Home buyers and sellers have a natural inclination to avoid the real estate market at the end of the year due to the holiday rush. Anyone actively looking at homes to buy most likely needs to purchase or, for tax reasons, is trying to get a transaction completed before the end of the year. Anyone selling their home likely needs to meet a deadline, had it listed prior to the holiday rush, or are under no pressure to leave the market because the home is vacant. Despite these annual trends, there are benefits for a regular person to sell and buy a new home in December.
Here is what my husband and I experienced selling and buying a new home at the end of the year.
Selling a Home
1. We did not have a lot of showings. This may sound like the opposite of what a seller should be looking for. After all, a lot of showings means a seller is more likely to receive an offer or even competing offers, which could generate more money for them. However, it is important to understand that a higher offer does not mean they will get that price. The home will be appraised by a third party and if the amount is not as high as the offer price, either the buyer has to pay the difference out of pocket or the sellers need to come down on the contract. Otherwise, the buyer will terminate.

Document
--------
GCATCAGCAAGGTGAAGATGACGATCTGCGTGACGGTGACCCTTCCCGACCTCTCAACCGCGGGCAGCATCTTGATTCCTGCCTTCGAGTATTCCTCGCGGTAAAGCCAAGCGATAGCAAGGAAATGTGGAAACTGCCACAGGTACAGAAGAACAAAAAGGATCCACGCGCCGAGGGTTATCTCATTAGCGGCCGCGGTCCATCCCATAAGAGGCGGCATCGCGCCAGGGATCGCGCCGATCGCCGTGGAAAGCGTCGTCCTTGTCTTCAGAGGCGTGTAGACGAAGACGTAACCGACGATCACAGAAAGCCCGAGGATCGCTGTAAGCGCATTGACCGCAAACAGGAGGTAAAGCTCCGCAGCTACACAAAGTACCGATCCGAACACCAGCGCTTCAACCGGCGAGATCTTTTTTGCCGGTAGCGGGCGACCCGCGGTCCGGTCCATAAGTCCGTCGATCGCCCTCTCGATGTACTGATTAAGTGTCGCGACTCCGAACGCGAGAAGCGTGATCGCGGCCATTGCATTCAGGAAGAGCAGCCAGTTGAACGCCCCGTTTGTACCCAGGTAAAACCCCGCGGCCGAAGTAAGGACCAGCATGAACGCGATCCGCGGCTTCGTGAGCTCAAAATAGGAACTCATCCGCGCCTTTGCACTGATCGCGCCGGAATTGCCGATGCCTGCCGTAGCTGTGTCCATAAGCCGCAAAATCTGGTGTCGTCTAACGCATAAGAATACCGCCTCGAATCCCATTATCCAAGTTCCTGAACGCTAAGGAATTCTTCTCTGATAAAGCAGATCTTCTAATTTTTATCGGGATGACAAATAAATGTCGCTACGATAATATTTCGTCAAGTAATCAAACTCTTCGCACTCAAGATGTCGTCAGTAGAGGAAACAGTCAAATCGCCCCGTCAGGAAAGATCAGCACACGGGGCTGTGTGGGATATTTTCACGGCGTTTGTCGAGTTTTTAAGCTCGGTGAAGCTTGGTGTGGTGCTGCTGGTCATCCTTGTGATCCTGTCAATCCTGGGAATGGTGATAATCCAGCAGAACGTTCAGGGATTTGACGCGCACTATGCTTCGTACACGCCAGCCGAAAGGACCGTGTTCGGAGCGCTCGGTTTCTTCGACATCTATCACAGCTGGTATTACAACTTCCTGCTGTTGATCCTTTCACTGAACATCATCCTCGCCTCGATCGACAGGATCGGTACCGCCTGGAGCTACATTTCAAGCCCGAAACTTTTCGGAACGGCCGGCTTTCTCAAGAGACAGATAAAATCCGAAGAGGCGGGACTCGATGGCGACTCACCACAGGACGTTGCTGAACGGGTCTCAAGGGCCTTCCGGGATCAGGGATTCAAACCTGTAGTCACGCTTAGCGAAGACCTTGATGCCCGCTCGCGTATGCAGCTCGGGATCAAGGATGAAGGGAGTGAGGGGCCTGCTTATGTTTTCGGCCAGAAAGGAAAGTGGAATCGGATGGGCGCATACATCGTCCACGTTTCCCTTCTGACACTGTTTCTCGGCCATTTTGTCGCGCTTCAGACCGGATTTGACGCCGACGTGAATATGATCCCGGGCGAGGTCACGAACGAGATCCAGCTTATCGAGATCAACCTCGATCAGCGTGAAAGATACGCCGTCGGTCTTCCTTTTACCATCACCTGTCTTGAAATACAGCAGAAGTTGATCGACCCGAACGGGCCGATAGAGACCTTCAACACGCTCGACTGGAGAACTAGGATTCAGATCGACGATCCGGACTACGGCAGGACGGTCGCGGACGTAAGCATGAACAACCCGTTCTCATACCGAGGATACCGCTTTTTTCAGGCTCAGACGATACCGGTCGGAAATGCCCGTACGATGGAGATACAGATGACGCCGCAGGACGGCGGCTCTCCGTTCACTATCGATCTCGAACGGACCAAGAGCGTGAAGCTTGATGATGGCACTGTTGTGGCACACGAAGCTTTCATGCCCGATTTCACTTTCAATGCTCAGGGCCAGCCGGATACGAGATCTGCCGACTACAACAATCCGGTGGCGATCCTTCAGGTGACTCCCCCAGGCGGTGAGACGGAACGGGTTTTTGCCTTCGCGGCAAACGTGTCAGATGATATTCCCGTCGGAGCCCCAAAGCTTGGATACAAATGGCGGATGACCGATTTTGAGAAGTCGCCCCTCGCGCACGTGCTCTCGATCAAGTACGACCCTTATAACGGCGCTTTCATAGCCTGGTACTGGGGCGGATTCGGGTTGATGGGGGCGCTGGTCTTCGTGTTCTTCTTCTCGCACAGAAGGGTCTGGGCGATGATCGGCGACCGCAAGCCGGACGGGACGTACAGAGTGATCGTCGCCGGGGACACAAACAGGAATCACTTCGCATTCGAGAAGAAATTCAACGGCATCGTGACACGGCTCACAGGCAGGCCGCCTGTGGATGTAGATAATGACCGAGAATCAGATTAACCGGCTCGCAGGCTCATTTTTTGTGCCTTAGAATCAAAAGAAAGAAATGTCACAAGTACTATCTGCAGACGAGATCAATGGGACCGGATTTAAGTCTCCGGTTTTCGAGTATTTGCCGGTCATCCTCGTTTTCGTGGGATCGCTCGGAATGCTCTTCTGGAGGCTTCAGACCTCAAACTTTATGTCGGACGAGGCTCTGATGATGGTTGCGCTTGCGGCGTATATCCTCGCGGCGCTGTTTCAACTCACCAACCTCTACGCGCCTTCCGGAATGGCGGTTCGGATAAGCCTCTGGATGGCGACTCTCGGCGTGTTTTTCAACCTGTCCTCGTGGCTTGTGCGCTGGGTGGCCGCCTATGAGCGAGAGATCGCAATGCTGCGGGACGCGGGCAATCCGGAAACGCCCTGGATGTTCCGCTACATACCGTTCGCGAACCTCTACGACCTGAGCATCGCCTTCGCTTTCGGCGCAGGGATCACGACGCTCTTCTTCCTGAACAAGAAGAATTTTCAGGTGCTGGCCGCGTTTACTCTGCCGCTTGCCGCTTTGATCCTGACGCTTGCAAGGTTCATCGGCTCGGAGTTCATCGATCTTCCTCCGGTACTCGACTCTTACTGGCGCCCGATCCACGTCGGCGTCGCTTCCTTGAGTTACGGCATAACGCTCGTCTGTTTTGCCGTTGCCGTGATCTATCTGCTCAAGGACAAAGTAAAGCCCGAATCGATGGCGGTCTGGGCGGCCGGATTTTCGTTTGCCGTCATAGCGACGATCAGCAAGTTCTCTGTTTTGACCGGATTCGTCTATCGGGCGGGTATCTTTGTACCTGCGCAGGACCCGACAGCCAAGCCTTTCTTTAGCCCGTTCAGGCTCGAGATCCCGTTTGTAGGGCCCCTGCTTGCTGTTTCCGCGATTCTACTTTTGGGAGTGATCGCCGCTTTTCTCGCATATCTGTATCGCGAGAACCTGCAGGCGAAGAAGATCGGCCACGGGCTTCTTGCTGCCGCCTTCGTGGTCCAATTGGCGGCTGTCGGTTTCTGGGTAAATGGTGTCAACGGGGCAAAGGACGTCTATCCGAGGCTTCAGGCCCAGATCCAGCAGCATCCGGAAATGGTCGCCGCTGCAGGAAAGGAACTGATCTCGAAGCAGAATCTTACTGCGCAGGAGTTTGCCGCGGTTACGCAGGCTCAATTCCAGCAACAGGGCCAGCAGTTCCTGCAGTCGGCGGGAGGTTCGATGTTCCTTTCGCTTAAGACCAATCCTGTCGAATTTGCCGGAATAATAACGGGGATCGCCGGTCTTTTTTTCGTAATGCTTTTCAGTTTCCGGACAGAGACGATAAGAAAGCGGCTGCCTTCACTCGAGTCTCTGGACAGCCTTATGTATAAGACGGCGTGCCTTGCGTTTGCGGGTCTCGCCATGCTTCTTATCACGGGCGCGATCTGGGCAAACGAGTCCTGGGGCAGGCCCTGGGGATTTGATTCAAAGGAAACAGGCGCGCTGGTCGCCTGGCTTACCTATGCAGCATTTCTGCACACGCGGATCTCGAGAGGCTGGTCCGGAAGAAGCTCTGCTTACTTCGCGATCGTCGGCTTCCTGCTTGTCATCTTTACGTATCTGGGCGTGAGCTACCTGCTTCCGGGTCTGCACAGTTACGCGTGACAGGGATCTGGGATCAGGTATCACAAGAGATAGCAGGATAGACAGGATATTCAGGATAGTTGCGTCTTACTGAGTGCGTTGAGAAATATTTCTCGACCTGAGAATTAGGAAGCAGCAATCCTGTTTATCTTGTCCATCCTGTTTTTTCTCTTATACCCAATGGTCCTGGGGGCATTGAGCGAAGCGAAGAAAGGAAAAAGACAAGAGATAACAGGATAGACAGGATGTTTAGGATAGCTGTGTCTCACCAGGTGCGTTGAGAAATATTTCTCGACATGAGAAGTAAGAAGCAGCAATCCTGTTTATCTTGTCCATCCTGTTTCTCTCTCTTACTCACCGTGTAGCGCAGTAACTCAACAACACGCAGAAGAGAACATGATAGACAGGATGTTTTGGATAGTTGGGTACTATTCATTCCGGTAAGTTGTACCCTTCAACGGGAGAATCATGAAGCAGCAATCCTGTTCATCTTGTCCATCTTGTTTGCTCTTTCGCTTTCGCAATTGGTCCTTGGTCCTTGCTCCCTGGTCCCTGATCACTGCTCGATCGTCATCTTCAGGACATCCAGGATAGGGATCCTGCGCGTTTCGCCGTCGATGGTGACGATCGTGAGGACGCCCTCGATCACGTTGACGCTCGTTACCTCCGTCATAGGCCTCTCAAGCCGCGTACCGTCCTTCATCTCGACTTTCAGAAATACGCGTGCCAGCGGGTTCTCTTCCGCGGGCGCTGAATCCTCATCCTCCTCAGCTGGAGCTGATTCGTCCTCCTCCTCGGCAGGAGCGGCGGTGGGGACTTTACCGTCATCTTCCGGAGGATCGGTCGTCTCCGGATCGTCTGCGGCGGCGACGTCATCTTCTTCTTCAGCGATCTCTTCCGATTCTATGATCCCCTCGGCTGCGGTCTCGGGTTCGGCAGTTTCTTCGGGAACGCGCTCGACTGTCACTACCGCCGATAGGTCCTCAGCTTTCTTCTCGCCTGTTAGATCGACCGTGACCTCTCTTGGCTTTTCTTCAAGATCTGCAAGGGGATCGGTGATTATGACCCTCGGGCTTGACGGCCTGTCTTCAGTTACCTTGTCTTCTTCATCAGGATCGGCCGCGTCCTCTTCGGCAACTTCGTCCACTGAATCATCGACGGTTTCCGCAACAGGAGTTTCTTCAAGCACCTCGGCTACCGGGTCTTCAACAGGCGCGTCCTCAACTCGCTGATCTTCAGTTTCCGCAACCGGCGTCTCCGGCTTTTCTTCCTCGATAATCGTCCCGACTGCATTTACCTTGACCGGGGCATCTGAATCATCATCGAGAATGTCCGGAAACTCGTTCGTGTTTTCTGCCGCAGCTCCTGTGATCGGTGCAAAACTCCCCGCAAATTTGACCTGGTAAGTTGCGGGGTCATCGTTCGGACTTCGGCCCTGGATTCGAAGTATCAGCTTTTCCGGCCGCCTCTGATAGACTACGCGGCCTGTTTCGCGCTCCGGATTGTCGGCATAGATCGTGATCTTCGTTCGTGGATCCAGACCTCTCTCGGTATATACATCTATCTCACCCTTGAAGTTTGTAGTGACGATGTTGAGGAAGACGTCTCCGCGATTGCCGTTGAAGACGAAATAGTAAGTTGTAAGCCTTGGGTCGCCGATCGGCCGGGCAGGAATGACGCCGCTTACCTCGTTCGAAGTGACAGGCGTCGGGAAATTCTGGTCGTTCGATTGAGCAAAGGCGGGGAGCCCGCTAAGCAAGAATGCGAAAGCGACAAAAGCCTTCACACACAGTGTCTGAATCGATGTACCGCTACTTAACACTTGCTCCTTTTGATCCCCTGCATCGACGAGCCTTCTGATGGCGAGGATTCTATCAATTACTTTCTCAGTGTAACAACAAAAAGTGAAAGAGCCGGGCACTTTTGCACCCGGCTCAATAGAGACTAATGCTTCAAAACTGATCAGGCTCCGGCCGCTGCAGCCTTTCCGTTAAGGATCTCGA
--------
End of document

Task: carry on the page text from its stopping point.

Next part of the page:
I have worked in a support position in real estate for over 10 years and have seen countless waves of showings, feedback, and homes going under contract. I understand how important it is to price a home according to comparable homes that have already sold. I was confident our Realtor, Melanie Cameron, had priced our home fairly, as I have seen her do it so many times with other sellers. While we knew listing a home in December would garner us fewer showings, we benefited from this as we had homeschooling, full-time work, and pets to wrangle – all of which were exhausting to deal with at once. It also minimized the number of strangers in our home during the pandemic.